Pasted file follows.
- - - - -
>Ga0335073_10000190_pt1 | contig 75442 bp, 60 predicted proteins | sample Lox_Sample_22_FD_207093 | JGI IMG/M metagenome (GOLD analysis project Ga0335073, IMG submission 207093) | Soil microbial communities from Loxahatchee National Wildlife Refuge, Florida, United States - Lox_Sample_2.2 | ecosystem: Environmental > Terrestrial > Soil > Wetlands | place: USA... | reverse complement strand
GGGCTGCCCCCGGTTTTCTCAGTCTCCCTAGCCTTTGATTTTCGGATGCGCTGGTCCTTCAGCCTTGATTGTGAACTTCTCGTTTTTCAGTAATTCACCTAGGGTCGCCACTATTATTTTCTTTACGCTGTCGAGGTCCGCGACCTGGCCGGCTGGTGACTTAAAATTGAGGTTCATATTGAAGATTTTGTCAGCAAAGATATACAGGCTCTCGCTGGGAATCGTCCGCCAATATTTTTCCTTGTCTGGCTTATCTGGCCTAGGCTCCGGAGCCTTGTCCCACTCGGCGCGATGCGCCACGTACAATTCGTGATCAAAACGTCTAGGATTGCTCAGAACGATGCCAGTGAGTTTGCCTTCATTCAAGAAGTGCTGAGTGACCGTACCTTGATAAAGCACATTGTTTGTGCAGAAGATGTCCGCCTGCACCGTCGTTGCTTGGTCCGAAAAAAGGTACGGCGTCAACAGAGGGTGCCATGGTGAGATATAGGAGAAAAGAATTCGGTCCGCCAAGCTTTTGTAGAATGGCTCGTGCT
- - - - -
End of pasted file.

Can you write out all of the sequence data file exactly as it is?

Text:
>Ga0335073_10000190_pt1 | contig 75442 bp, 60 predicted proteins | sample Lox_Sample_22_FD_207093 | JGI IMG/M metagenome (GOLD analysis project Ga0335073, IMG submission 207093) | Soil microbial communities from Loxahatchee National Wildlife Refuge, Florida, United States - Lox_Sample_2.2 | ecosystem: Environmental > Terrestrial > Soil > Wetlands | place: USA... | reverse complement strand
GGGCTGCCCCCGGTTTTCTCAGTCTCCCTAGCCTTTGATTTTCGGATGCGCTGGTCCTTCAGCCTTGATTGTGAACTTCTCGTTTTTCAGTAATTCACCTAGGGTCGCCACTATTATTTTCTTTACGCTGTCGAGGTCCGCGACCTGGCCGGCTGGTGACTTAAAATTGAGGTTCATATTGAAGATTTTGTCAGCAAAGATATACAGGCTCTCGCTGGGAATCGTCCGCCAATATTTTTCCTTGTCTGGCTTATCTGGCCTAGGCTCCGGAGCCTTGTCCCACTCGGCGCGATGCGCCACGTACAATTCGTGATCAAAACGTCTAGGATTGCTCAGAACGATGCCAGTGAGTTTGCCTTCATTCAAGAAGTGCTGAGTGACCGTACCTTGATAAAGCACATTGTTTGTGCAGAAGATGTCCGCCTGCACCGTCGTTGCTTGGTCCGAAAAAAGGTACGGCGTCAACAGAGGGTGCCATGGTGAGATATAGGAGAAAAGAATTCGGTCCGCCAAGCTTTTGTAGAATGGCTCGTGCT